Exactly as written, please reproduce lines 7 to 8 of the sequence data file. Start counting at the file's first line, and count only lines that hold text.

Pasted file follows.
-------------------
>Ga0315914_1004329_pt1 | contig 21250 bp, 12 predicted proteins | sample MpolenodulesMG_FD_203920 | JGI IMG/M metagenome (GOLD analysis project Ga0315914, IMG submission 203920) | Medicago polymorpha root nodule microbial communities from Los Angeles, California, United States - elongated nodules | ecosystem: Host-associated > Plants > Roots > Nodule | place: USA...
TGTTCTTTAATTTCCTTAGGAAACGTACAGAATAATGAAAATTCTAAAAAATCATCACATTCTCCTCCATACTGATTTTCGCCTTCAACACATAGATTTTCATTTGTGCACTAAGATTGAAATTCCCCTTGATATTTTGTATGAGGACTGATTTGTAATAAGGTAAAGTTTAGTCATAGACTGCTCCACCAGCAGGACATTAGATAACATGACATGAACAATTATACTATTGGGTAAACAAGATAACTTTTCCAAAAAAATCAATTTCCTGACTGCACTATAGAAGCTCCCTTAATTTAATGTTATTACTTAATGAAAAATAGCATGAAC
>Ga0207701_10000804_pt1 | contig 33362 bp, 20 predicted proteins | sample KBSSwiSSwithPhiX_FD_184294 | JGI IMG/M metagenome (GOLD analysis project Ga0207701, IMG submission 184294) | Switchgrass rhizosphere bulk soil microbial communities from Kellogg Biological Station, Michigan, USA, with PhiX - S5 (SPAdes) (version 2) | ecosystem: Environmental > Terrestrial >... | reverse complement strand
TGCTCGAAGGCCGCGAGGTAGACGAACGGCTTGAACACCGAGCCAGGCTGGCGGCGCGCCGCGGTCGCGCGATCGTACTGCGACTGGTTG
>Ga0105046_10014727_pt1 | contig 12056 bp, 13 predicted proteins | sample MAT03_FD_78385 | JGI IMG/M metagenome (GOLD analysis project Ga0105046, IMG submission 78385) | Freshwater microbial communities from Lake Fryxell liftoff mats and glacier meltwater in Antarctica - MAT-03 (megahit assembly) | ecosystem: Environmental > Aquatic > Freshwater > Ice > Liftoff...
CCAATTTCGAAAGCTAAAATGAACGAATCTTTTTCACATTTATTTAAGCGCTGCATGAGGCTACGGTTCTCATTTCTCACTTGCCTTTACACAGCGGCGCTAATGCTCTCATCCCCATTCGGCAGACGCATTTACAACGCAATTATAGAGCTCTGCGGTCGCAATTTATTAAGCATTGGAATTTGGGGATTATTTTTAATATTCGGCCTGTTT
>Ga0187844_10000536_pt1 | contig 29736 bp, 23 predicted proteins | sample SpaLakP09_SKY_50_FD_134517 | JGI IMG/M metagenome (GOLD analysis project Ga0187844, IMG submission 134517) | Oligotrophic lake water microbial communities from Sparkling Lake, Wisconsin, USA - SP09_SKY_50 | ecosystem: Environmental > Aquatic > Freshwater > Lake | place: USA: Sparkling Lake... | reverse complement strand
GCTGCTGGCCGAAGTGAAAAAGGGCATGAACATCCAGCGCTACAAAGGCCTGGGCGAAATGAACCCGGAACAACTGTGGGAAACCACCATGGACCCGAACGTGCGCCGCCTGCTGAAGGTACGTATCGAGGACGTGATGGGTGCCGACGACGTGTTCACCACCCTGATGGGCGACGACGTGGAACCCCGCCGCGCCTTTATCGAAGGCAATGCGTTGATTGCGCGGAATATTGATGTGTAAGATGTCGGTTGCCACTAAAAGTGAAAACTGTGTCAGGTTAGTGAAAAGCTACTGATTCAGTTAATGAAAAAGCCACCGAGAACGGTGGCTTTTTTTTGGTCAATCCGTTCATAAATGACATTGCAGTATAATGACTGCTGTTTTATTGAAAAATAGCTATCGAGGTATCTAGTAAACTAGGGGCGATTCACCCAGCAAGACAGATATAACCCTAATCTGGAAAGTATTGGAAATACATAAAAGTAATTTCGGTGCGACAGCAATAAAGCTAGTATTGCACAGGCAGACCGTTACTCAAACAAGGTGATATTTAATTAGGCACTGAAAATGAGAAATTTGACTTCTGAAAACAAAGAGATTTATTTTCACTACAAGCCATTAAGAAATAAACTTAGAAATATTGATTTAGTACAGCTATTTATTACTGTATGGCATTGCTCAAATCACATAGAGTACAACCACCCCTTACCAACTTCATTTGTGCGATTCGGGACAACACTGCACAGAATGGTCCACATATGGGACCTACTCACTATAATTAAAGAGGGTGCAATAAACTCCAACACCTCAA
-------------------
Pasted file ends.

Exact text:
>Ga0187844_10000536_pt1 | contig 29736 bp, 23 predicted proteins | sample SpaLakP09_SKY_50_FD_134517 | JGI IMG/M metagenome (GOLD analysis project Ga0187844, IMG submission 134517) | Oligotrophic lake water microbial communities from Sparkling Lake, Wisconsin, USA - SP09_SKY_50 | ecosystem: Environmental > Aquatic > Freshwater > Lake | place: USA: Sparkling Lake... | reverse complement strand
GCTGCTGGCCGAAGTGAAAAAGGGCATGAACATCCAGCGCTACAAAGGCCTGGGCGAAATGAACCCGGAACAACTGTGGGAAACCACCATGGACCCGAACGTGCGCCGCCTGCTGAAGGTACGTATCGAGGACGTGATGGGTGCCGACGACGTGTTCACCACCCTGATGGGCGACGACGTGGAACCCCGCCGCGCCTTTATCGAAGGCAATGCGTTGATTGCGCGGAATATTGATGTGTAAGATGTCGGTTGCCACTAAAAGTGAAAACTGTGTCAGGTTAGTGAAAAGCTACTGATTCAGTTAATGAAAAAGCCACCGAGAACGGTGGCTTTTTTTTGGTCAATCCGTTCATAAATGACATTGCAGTATAATGACTGCTGTTTTATTGAAAAATAGCTATCGAGGTATCTAGTAAACTAGGGGCGATTCACCCAGCAAGACAGATATAACCCTAATCTGGAAAGTATTGGAAATACATAAAAGTAATTTCGGTGCGACAGCAATAAAGCTAGTATTGCACAGGCAGACCGTTACTCAAACAAGGTGATATTTAATTAGGCACTGAAAATGAGAAATTTGACTTCTGAAAACAAAGAGATTTATTTTCACTACAAGCCATTAAGAAATAAACTTAGAAATATTGATTTAGTACAGCTATTTATTACTGTATGGCATTGCTCAAATCACATAGAGTACAACCACCCCTTACCAACTTCATTTGTGCGATTCGGGACAACACTGCACAGAATGGTCCACATATGGGACCTACTCACTATAATTAAAGAGGGTGCAATAAACTCCAACACCTCAA